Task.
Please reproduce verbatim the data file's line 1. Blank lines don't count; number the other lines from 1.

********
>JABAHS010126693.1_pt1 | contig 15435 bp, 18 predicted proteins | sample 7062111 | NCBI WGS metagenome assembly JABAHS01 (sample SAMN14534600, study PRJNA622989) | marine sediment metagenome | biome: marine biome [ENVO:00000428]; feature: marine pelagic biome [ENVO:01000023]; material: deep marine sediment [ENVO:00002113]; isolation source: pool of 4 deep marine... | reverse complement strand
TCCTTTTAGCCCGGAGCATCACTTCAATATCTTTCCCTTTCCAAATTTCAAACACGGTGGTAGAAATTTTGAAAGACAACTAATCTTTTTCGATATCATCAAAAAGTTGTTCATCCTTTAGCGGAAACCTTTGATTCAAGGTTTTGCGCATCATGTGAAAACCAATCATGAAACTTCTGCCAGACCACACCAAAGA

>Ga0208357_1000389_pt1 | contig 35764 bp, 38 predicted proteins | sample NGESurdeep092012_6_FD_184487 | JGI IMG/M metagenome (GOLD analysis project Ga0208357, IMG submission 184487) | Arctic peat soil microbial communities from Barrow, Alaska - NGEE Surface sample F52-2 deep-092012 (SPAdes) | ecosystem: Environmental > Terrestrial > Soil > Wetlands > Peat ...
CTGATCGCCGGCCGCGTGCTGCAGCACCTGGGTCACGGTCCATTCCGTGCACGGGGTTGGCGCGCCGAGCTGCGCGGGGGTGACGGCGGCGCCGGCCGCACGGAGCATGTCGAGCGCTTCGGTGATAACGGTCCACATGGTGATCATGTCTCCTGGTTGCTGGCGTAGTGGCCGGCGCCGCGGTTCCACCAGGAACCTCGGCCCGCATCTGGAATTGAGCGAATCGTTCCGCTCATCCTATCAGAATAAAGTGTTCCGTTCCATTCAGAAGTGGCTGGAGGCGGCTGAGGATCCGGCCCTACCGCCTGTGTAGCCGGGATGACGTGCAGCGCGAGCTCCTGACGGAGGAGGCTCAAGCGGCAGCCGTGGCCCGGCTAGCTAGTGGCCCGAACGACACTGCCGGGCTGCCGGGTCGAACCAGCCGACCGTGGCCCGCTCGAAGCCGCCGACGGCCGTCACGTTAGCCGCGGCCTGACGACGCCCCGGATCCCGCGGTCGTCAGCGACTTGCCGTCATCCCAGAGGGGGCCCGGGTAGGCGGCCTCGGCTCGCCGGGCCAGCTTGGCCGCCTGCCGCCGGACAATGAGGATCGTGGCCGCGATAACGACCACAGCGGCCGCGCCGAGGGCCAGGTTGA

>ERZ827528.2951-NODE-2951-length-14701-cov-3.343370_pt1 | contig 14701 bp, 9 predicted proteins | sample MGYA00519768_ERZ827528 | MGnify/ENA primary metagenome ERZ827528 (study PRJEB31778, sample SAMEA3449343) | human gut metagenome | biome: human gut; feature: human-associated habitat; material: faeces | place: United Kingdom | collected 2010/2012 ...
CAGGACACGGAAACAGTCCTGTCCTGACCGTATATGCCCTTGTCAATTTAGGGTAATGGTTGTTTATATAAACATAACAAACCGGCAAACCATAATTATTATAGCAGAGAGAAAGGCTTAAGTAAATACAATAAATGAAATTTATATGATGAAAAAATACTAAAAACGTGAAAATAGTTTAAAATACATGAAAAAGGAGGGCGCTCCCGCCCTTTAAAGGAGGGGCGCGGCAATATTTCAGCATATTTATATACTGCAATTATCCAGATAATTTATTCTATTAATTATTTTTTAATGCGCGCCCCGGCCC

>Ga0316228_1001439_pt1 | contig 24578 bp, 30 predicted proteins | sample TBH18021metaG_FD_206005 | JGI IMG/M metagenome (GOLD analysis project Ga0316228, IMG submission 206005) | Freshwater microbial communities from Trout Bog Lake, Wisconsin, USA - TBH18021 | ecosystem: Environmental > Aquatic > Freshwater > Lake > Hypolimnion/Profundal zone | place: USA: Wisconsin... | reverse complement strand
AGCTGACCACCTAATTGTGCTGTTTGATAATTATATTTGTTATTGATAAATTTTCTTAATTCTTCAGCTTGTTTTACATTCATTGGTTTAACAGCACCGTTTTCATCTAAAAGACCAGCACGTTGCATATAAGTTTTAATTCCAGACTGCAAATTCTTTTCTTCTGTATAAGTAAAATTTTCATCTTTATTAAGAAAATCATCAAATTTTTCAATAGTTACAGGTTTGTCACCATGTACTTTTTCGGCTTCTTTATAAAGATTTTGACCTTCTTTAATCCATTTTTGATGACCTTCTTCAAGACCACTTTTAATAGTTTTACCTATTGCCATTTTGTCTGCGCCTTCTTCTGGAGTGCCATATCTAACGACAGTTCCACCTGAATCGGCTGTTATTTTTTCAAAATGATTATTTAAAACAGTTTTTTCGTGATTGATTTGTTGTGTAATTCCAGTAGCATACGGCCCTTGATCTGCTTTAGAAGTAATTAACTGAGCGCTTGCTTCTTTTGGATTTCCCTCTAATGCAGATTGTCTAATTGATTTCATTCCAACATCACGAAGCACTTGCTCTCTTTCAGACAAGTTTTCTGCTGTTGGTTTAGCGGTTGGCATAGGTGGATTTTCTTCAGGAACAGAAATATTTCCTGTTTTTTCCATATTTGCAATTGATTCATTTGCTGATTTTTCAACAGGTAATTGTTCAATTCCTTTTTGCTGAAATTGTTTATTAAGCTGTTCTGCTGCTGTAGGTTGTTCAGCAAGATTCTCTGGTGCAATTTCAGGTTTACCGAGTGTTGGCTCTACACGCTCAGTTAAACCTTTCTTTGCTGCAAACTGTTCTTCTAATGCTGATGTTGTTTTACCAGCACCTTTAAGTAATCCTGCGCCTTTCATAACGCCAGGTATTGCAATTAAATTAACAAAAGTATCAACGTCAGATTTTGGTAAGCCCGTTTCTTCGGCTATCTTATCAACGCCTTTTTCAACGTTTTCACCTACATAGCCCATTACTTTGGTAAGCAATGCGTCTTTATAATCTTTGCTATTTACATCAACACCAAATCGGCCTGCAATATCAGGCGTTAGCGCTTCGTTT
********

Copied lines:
>JABAHS010126693.1_pt1 | contig 15435 bp, 18 predicted proteins | sample 7062111 | NCBI WGS metagenome assembly JABAHS01 (sample SAMN14534600, study PRJNA622989) | marine sediment metagenome | biome: marine biome [ENVO:00000428]; feature: marine pelagic biome [ENVO:01000023]; material: deep marine sediment [ENVO:00002113]; isolation source: pool of 4 deep marine... | reverse complement strand